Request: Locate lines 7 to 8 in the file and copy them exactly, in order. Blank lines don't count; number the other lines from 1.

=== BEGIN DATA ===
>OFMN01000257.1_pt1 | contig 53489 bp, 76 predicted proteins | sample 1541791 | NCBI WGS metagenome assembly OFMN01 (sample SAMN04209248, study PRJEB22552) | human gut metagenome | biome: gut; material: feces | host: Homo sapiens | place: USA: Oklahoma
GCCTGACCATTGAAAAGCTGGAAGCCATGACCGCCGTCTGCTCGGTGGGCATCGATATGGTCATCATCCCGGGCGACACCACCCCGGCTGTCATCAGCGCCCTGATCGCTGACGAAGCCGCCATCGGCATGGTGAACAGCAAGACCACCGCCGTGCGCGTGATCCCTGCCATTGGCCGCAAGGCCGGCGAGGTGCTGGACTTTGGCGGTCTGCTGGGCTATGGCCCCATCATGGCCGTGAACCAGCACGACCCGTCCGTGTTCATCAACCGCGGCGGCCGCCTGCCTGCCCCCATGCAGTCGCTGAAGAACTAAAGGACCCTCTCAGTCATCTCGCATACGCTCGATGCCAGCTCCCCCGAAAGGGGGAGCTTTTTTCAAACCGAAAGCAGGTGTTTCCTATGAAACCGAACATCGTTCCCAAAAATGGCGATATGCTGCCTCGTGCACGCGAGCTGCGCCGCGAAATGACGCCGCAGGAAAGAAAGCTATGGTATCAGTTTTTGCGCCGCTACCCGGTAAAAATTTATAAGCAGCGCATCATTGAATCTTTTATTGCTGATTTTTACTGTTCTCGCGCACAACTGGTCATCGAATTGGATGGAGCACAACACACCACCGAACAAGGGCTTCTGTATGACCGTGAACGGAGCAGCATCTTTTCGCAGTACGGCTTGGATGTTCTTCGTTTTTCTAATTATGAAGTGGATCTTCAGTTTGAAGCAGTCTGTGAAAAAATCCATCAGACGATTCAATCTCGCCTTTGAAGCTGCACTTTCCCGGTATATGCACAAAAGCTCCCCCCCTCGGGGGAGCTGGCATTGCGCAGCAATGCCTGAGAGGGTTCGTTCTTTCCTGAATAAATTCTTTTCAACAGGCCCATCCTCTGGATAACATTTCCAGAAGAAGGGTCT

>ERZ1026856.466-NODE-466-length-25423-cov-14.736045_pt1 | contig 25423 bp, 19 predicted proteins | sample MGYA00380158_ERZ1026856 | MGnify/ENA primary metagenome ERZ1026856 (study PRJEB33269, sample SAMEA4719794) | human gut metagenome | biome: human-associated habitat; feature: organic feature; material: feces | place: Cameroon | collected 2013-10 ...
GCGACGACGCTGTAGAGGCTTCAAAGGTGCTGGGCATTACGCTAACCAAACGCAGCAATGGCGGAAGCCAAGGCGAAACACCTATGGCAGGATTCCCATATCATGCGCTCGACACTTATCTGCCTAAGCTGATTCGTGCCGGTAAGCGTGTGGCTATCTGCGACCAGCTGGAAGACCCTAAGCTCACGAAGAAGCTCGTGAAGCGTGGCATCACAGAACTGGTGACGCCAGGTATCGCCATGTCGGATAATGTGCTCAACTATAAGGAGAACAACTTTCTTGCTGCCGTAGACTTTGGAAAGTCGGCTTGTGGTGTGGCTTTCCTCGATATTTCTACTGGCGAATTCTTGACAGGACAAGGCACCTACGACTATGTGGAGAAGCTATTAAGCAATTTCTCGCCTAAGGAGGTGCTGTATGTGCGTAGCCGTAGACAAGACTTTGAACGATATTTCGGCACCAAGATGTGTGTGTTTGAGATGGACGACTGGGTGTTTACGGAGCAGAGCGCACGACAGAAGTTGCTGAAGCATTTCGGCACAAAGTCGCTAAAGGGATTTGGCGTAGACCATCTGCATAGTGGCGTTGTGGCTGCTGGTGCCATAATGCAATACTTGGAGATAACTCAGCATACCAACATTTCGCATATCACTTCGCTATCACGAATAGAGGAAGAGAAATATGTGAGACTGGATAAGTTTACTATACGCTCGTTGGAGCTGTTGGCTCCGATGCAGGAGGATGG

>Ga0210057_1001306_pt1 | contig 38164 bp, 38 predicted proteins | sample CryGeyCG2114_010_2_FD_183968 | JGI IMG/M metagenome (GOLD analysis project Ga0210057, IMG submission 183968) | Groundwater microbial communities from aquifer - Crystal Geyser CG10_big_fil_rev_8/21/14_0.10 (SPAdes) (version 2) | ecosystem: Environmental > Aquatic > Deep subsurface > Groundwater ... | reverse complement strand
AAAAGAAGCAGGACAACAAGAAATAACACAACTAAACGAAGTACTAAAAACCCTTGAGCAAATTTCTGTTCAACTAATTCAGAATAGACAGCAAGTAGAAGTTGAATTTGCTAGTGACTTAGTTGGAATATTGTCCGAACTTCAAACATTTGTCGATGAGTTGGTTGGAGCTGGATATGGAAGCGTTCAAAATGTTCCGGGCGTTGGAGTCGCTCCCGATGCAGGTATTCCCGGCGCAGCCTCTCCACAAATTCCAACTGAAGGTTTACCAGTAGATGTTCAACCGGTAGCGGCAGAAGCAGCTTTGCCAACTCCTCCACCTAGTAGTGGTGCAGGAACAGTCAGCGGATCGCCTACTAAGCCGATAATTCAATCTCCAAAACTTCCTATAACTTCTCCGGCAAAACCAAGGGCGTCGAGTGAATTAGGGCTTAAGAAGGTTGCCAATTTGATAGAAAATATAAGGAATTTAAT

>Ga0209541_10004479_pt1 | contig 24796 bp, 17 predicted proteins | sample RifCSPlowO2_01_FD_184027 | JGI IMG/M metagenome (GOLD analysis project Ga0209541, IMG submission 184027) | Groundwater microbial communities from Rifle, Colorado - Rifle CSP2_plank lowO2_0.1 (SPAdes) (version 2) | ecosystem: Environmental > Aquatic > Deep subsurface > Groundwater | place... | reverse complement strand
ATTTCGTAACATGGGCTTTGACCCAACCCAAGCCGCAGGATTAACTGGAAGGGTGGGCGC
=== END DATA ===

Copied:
>Ga0209541_10004479_pt1 | contig 24796 bp, 17 predicted proteins | sample RifCSPlowO2_01_FD_184027 | JGI IMG/M metagenome (GOLD analysis project Ga0209541, IMG submission 184027) | Groundwater microbial communities from Rifle, Colorado - Rifle CSP2_plank lowO2_0.1 (SPAdes) (version 2) | ecosystem: Environmental > Aquatic > Deep subsurface > Groundwater | place... | reverse complement strand
ATTTCGTAACATGGGCTTTGACCCAACCCAAGCCGCAGGATTAACTGGAAGGGTGGGCGC